``````

As shown, the string `"1"` results in a `Some(1)`, and the string `"one"` results in a `None`. This is the essence of the `Option` approach to error handling. As shown, this technique is used so methods can return values instead of exceptions. In other situations, `Option` values are also used to replace `null` values.

Two notes:

• You’ll find this approach used throughout Scala library classes, and in third-party Scala libraries.
• A key point of this example is that functional methods don’t throw exceptions; instead they return values like `Option`.

## Being a consumer of makeInt

Now imagine that you’re a consumer of the `makeInt` method. You know that it returns a subclass of `Option[Int]`, so the question becomes, how do you work with these return types?

There are two common answers, depending on your needs:

• Use a `match` expression
• Use a `for` expression

## Using a `match` expression

One possible solution is to use a `match` expression:

``````makeInt(x) match {
case Some(i) => println(i)
case None => println("That didn’t work.")
}
``````
``````makeInt(x) match
case Some(i) => println(i)
case None => println("That didn’t work.")
``````

In this example, if `x` can be converted to an `Int`, the expression on the right-hand side of the first `case` clause is evaluated; if `x` can’t be converted to an `Int`, the expression on the right-hand side of the second `case` clause is evaluated.

## Using a `for` expression

Another common solution is to use a `for` expression—i.e., the `for`/`yield` combination that was shown earlier in this book. For instance, imagine that you want to convert three strings to integer values, and then add them together. This is how you do that with a `for` expression and `makeInt`:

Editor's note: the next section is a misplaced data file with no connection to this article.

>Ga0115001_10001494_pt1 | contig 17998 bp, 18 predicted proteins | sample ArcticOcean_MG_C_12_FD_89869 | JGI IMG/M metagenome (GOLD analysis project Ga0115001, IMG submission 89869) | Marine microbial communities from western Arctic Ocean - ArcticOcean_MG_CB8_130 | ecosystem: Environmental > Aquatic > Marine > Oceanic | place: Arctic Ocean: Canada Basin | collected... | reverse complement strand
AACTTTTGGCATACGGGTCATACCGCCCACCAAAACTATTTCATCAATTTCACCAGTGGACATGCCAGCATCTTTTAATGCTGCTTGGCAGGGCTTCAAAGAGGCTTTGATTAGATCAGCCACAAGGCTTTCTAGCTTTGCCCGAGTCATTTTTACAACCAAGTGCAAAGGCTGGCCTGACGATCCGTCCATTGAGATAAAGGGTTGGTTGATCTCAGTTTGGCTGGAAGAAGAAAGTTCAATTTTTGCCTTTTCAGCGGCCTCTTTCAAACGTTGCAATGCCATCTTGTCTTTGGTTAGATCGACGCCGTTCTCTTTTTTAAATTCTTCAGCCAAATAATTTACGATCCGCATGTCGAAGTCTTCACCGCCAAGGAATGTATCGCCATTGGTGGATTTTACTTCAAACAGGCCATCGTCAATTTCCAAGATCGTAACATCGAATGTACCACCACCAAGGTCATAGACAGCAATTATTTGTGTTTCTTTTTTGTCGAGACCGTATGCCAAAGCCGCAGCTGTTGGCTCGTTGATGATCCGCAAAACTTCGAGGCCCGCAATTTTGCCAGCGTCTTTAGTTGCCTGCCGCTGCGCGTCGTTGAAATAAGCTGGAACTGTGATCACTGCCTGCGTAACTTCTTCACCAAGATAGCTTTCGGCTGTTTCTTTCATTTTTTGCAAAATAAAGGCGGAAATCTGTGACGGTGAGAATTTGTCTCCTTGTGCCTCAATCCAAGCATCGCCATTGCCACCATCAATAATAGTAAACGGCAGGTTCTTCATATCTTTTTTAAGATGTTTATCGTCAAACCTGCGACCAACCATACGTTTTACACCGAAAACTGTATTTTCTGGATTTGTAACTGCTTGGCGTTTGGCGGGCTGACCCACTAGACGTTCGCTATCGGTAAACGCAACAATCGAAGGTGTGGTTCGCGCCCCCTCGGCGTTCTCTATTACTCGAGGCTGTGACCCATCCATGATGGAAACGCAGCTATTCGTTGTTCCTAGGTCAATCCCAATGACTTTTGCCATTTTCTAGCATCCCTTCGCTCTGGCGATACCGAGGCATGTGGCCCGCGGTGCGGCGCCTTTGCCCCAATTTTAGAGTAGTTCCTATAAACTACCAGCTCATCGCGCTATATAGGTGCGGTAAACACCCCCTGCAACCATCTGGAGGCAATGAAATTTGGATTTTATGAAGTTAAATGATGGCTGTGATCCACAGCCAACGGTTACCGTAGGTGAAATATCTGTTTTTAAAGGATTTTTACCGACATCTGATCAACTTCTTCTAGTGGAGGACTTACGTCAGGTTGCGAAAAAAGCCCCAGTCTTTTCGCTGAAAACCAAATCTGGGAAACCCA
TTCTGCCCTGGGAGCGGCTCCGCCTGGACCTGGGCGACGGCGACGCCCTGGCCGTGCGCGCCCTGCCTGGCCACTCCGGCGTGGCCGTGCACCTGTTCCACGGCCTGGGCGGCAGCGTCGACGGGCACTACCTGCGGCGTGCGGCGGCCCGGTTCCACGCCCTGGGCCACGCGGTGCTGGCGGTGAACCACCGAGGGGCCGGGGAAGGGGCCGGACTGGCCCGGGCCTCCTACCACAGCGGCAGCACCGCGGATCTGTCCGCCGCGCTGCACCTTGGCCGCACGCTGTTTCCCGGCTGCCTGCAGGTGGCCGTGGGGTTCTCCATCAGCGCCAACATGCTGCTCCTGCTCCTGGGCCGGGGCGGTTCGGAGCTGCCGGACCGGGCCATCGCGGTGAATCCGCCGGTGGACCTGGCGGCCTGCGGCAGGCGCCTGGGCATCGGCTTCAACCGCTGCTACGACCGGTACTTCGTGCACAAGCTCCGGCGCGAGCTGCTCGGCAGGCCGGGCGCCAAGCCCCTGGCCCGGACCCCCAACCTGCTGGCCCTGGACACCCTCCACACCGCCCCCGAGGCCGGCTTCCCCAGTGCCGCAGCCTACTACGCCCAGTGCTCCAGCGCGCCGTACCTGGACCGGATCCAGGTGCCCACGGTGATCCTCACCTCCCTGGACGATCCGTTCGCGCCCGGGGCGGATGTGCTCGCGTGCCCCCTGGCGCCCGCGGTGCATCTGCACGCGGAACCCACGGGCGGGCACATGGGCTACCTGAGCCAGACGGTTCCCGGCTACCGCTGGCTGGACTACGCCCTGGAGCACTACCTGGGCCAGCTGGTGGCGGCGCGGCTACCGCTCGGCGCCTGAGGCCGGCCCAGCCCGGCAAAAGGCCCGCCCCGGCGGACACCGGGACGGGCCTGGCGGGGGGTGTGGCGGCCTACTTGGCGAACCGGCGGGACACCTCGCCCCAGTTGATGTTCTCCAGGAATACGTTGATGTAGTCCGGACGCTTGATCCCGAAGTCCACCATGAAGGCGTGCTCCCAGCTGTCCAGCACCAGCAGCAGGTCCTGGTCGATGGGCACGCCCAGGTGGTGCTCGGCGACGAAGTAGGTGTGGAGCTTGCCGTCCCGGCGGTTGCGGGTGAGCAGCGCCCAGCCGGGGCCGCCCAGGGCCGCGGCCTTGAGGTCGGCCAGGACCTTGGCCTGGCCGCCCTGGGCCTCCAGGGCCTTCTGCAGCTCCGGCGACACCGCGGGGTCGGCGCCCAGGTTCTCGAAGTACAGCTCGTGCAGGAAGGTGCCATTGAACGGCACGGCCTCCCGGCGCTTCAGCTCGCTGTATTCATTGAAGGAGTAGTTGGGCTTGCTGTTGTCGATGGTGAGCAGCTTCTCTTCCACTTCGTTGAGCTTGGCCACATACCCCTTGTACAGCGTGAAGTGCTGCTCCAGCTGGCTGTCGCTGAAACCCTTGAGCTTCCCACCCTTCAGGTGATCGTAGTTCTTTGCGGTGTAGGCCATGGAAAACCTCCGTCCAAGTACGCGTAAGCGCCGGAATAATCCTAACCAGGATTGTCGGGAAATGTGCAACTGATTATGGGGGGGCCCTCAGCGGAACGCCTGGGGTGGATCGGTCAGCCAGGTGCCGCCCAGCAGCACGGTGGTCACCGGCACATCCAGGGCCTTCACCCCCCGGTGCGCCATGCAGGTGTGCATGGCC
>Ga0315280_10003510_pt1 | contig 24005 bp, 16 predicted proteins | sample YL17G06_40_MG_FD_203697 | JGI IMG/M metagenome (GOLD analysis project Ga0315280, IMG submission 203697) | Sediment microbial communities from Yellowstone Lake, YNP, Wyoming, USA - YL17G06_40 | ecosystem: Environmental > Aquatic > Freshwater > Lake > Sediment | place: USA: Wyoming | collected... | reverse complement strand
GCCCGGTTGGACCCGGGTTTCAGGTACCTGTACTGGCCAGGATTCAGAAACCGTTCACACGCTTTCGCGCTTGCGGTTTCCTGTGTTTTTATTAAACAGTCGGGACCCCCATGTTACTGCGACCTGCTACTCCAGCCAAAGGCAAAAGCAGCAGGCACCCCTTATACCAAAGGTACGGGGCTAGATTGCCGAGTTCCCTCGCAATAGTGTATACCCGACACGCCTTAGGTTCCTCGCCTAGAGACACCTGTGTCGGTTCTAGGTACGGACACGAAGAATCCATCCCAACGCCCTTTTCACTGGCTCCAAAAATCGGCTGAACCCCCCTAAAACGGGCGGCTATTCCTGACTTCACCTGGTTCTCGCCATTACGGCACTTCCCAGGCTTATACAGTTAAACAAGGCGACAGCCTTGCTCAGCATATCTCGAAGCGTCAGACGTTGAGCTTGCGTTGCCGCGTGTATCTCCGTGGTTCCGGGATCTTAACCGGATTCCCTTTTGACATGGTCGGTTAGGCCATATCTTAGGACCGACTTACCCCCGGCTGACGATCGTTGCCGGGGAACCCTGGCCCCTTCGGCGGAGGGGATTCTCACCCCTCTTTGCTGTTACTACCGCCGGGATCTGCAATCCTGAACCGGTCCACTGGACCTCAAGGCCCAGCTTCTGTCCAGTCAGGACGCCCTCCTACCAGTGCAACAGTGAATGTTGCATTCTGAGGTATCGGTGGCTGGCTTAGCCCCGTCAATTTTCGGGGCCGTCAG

``````val y = for {
a <- makeInt(stringA)
b <- makeInt(stringB)
c <- makeInt(stringC)
} yield {
a + b + c
}
``````
``````val y = for
a <- makeInt(stringA)
b <- makeInt(stringB)
c <- makeInt(stringC)
yield
a + b + c
``````

After that expression runs, `y` will be one of two things:

• If all three strings convert to `Int` values, `y` will be a `Some[Int]`, i.e., an integer wrapped inside a `Some`
• If any of the three strings can’t be converted to an `Int`, `y` will be a `None`

You can test this for yourself:

``````val stringA = "1"
val stringB = "2"
val stringC = "3"

val y = for {
a <- makeInt(stringA)
b <- makeInt(stringB)
c <- makeInt(stringC)
} yield {
a + b + c
}
``````
``````val stringA = "1"
val stringB = "2"
val stringC = "3"

val y = for
a <- makeInt(stringA)
b <- makeInt(stringB)
c <- makeInt(stringC)
yield
a + b + c
``````

With that sample data, the variable `y` will have the value `Some(6)`.

To see the failure case, change any of those strings to something that won’t convert to an integer. When you do that, you’ll see that `y` is a `None`:

``````y: Option[Int] = None
``````

## Thinking of Option as a container

Mental models can often help us understand new situations, so if you’re not familiar with the `Option` classes, one way to think about them is as a container: